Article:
Bankruptcy provides an important opportunity to eliminate debts that you are struggling with and cannot pay. However, many people are reluctant to consider bankruptcy even when filing makes sense. This reluctance can stem from serious concerns about having to give up essential possessions such as your car. I frequently answer the question: Can I Keep My Car If I File Bankruptcy?
In Virginia, you need a car to get around, to get to work, to run errands and to engage in the community. The idea of giving up a car in bankruptcy can be enough to make you suffer under the weight of debt. That may not be necessary. Fortunately, you don’t always have to make a choice between fixing your debt issues and keeping your vehicle. In the vast majority of cases, you can keep your car.
Filing for Chapter 7 or Chapter 13 and keeping your vehicle
If you file for Chapter 7 bankruptcy, you may be required to turn certain possessions over to the bankruptcy trustee. The trustee will then sell those assets and use the proceeds to repay your creditors. It’s called “liquidation,” and it can cause debtors to worry about losing their cars.
Bankruptcy exemptions, however, allows you to keep certain property. Low-value cars that aren’t worth much typically fall within the exemptions. So unless you have an expensive car worth thousands of dollars, you will probably be able to keep your vehicle during the Chapter 7 process.
You do not have to worry about this issue at all when it comes to a Chapter 13 bankruptcy. Chapter 13 doesn’t require you to turn over any of the possessions that you have.
Chapter 7 car loan in Virginia:
Keeping your car and your car loan
Another factor that is whether you have a car loan. If you owe money on your vehicle, you may wonder if you can have your car loan debt forgiven and still keep the car. The answer to this question is, sorry, but no.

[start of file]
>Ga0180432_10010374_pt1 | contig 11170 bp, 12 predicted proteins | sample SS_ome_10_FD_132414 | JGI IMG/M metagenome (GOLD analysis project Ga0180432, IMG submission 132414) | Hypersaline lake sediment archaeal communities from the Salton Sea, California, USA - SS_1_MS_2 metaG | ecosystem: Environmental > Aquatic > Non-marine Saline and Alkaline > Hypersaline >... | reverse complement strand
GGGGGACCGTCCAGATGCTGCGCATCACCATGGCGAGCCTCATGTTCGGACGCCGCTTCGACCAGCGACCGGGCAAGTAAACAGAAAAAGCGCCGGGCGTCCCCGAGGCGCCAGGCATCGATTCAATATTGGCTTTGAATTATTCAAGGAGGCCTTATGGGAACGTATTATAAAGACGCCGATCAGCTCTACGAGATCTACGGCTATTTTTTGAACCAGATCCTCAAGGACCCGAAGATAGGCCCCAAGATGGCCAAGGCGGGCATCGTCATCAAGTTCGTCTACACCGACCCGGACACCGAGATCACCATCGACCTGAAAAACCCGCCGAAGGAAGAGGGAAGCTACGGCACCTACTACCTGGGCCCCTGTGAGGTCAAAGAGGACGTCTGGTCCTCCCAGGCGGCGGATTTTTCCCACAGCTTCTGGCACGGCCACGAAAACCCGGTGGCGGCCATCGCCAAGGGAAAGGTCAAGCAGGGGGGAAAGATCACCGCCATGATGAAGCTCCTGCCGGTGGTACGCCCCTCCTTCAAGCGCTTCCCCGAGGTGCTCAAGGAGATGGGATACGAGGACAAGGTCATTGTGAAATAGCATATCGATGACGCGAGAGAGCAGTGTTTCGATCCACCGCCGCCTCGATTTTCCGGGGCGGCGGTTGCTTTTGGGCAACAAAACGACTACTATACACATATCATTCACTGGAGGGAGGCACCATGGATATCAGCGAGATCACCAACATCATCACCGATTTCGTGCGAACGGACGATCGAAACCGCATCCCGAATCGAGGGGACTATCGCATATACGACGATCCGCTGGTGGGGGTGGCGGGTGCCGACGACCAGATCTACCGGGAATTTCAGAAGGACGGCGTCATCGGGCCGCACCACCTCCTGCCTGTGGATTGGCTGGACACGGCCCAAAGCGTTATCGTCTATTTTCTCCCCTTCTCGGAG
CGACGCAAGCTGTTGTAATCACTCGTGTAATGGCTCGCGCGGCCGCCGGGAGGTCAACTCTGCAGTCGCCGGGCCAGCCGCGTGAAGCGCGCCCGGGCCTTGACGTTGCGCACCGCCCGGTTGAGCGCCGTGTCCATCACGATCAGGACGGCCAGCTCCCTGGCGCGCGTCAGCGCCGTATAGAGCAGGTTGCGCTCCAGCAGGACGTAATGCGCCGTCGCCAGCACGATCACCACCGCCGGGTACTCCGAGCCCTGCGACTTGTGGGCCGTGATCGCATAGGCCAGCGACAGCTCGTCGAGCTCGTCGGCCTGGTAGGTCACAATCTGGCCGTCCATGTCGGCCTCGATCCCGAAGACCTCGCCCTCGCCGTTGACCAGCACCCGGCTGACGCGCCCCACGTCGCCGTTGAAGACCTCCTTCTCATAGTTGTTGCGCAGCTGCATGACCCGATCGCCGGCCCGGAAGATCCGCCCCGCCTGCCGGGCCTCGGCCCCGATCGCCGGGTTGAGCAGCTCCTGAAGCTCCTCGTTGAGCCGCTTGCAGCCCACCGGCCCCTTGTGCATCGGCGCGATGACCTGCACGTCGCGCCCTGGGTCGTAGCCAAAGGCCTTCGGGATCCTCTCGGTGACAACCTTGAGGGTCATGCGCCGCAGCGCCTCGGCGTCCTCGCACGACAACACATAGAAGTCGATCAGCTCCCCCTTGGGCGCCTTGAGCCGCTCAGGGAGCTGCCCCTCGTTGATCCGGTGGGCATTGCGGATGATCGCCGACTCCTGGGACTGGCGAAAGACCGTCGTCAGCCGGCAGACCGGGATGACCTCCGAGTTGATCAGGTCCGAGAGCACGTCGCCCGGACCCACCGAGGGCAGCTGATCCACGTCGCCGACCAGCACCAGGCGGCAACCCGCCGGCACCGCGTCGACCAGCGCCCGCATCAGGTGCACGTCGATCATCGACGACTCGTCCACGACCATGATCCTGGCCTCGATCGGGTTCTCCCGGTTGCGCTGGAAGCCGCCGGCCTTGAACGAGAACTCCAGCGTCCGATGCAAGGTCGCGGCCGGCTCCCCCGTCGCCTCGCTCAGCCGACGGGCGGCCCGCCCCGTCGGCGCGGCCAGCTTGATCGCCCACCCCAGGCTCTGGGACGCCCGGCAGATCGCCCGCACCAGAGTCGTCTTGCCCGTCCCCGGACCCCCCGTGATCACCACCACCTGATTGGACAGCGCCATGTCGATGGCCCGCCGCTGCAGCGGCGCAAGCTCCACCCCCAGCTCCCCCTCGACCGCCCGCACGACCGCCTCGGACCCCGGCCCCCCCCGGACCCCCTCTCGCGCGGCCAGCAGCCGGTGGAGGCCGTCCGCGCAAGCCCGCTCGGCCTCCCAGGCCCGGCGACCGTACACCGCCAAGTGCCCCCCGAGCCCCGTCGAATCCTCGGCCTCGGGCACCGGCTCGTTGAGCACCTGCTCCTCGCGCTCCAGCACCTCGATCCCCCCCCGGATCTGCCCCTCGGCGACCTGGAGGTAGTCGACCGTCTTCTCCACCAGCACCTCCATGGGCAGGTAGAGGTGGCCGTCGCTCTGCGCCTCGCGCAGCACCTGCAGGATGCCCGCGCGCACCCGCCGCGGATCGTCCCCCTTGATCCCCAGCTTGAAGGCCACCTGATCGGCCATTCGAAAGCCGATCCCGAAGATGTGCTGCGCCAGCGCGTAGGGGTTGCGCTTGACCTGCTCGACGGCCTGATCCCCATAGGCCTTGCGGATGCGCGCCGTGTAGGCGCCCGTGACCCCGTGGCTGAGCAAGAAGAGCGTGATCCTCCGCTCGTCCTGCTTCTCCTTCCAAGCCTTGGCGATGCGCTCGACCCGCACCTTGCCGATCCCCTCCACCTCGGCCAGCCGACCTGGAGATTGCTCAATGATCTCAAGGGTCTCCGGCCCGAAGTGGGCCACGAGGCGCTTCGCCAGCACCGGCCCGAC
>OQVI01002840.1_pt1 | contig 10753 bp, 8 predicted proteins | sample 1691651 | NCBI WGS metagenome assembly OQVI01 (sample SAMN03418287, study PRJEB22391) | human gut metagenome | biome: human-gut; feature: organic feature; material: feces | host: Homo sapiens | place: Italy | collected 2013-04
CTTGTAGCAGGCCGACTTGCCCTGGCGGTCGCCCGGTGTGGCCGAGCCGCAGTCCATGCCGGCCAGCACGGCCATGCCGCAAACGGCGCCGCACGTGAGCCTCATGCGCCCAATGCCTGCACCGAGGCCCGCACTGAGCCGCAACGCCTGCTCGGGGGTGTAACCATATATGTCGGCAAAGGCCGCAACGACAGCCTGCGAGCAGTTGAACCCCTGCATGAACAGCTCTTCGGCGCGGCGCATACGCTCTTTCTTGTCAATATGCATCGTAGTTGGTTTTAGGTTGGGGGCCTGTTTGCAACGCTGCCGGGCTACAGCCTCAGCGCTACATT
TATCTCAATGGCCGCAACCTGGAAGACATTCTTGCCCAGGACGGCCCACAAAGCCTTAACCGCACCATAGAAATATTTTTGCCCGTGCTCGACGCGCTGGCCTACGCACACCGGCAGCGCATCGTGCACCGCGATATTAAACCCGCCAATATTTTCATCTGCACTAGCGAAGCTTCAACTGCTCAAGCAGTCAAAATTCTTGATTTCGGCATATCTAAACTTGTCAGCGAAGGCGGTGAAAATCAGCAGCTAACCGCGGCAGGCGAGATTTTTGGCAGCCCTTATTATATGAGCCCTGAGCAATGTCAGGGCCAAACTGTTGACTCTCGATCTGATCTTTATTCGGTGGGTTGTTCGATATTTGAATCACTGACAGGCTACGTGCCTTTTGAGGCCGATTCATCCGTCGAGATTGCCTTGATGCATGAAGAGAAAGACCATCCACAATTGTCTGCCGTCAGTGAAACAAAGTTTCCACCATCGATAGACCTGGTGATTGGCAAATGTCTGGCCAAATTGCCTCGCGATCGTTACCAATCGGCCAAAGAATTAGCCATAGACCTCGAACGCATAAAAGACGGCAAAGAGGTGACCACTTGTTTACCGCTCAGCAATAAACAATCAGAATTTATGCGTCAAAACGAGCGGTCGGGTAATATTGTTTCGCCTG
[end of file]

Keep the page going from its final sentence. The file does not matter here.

A car loan is a secured loan and you either have to repay the loan or give up the vehicle. Bankruptcy does not change this. You can simply wipe out unsecured debts in bankruptcy such as credit cards, personal loans, and medical bills. But you cannot just get rid of a car loan while also keeping the car. You can choose, however, to discharge the loan if you intend to surrender the vehicle.
What if your car is worth less than the loan?
If your car is worth less than you owe on it, you still likely can keep it if you want to. But you’ll need to decide if it makes financial sense to do so. Sometimes, your lender will be willing to negotiate with you in order to reduce the balance rather than repossessing and auctioning off the car.
Under limited circumstances, you may also pursue a “cramdown” under Chapter 13, where the value of the loan can be reduced to what the car is actually worth and the remaining balance can be considered unsecured debt to be partially repaid in a 3-5 year Chapter 13 repayment agreement. Whether a cramdown is possible in your case or not is going to depend on the circumstances, and an experienced bankruptcy lawyer can help you to determine if this is an option for you.